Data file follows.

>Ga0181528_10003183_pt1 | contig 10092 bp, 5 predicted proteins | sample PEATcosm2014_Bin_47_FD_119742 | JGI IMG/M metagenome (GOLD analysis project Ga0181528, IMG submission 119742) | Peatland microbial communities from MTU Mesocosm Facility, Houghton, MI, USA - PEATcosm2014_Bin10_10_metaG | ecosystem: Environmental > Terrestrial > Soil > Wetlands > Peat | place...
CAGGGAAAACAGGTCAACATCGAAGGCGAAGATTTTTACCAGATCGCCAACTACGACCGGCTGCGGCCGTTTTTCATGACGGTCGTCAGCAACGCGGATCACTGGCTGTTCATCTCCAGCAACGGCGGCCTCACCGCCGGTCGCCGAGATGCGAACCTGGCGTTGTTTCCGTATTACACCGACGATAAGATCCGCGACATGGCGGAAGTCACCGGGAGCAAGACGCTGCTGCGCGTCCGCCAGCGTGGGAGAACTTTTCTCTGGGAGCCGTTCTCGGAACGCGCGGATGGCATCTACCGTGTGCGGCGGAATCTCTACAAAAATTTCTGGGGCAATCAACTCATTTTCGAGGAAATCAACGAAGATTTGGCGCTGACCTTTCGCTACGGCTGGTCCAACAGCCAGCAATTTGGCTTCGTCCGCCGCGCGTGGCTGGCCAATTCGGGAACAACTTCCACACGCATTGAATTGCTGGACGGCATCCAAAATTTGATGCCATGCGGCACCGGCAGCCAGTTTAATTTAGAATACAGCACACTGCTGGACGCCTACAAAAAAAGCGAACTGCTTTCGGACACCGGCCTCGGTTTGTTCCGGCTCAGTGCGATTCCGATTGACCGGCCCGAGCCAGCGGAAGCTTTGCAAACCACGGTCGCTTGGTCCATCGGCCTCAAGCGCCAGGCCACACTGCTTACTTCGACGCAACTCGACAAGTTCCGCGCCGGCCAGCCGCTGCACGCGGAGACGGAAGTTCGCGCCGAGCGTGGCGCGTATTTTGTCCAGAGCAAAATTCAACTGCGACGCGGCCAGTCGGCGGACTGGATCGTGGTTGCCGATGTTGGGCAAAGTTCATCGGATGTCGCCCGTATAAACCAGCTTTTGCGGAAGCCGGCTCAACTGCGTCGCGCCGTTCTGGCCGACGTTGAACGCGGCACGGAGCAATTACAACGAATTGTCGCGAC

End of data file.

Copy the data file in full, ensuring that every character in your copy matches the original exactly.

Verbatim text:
>Ga0181528_10003183_pt1 | contig 10092 bp, 5 predicted proteins | sample PEATcosm2014_Bin_47_FD_119742 | JGI IMG/M metagenome (GOLD analysis project Ga0181528, IMG submission 119742) | Peatland microbial communities from MTU Mesocosm Facility, Houghton, MI, USA - PEATcosm2014_Bin10_10_metaG | ecosystem: Environmental > Terrestrial > Soil > Wetlands > Peat | place...
CAGGGAAAACAGGTCAACATCGAAGGCGAAGATTTTTACCAGATCGCCAACTACGACCGGCTGCGGCCGTTTTTCATGACGGTCGTCAGCAACGCGGATCACTGGCTGTTCATCTCCAGCAACGGCGGCCTCACCGCCGGTCGCCGAGATGCGAACCTGGCGTTGTTTCCGTATTACACCGACGATAAGATCCGCGACATGGCGGAAGTCACCGGGAGCAAGACGCTGCTGCGCGTCCGCCAGCGTGGGAGAACTTTTCTCTGGGAGCCGTTCTCGGAACGCGCGGATGGCATCTACCGTGTGCGGCGGAATCTCTACAAAAATTTCTGGGGCAATCAACTCATTTTCGAGGAAATCAACGAAGATTTGGCGCTGACCTTTCGCTACGGCTGGTCCAACAGCCAGCAATTTGGCTTCGTCCGCCGCGCGTGGCTGGCCAATTCGGGAACAACTTCCACACGCATTGAATTGCTGGACGGCATCCAAAATTTGATGCCATGCGGCACCGGCAGCCAGTTTAATTTAGAATACAGCACACTGCTGGACGCCTACAAAAAAAGCGAACTGCTTTCGGACACCGGCCTCGGTTTGTTCCGGCTCAGTGCGATTCCGATTGACCGGCCCGAGCCAGCGGAAGCTTTGCAAACCACGGTCGCTTGGTCCATCGGCCTCAAGCGCCAGGCCACACTGCTTACTTCGACGCAACTCGACAAGTTCCGCGCCGGCCAGCCGCTGCACGCGGAGACGGAAGTTCGCGCCGAGCGTGGCGCGTATTTTGTCCAGAGCAAAATTCAACTGCGACGCGGCCAGTCGGCGGACTGGATCGTGGTTGCCGATGTTGGGCAAAGTTCATCGGATGTCGCCCGTATAAACCAGCTTTTGCGGAAGCCGGCTCAACTGCGTCGCGCCGTTCTGGCCGACGTTGAACGCGGCACGGAGCAATTACAACGAATTGTCGCGAC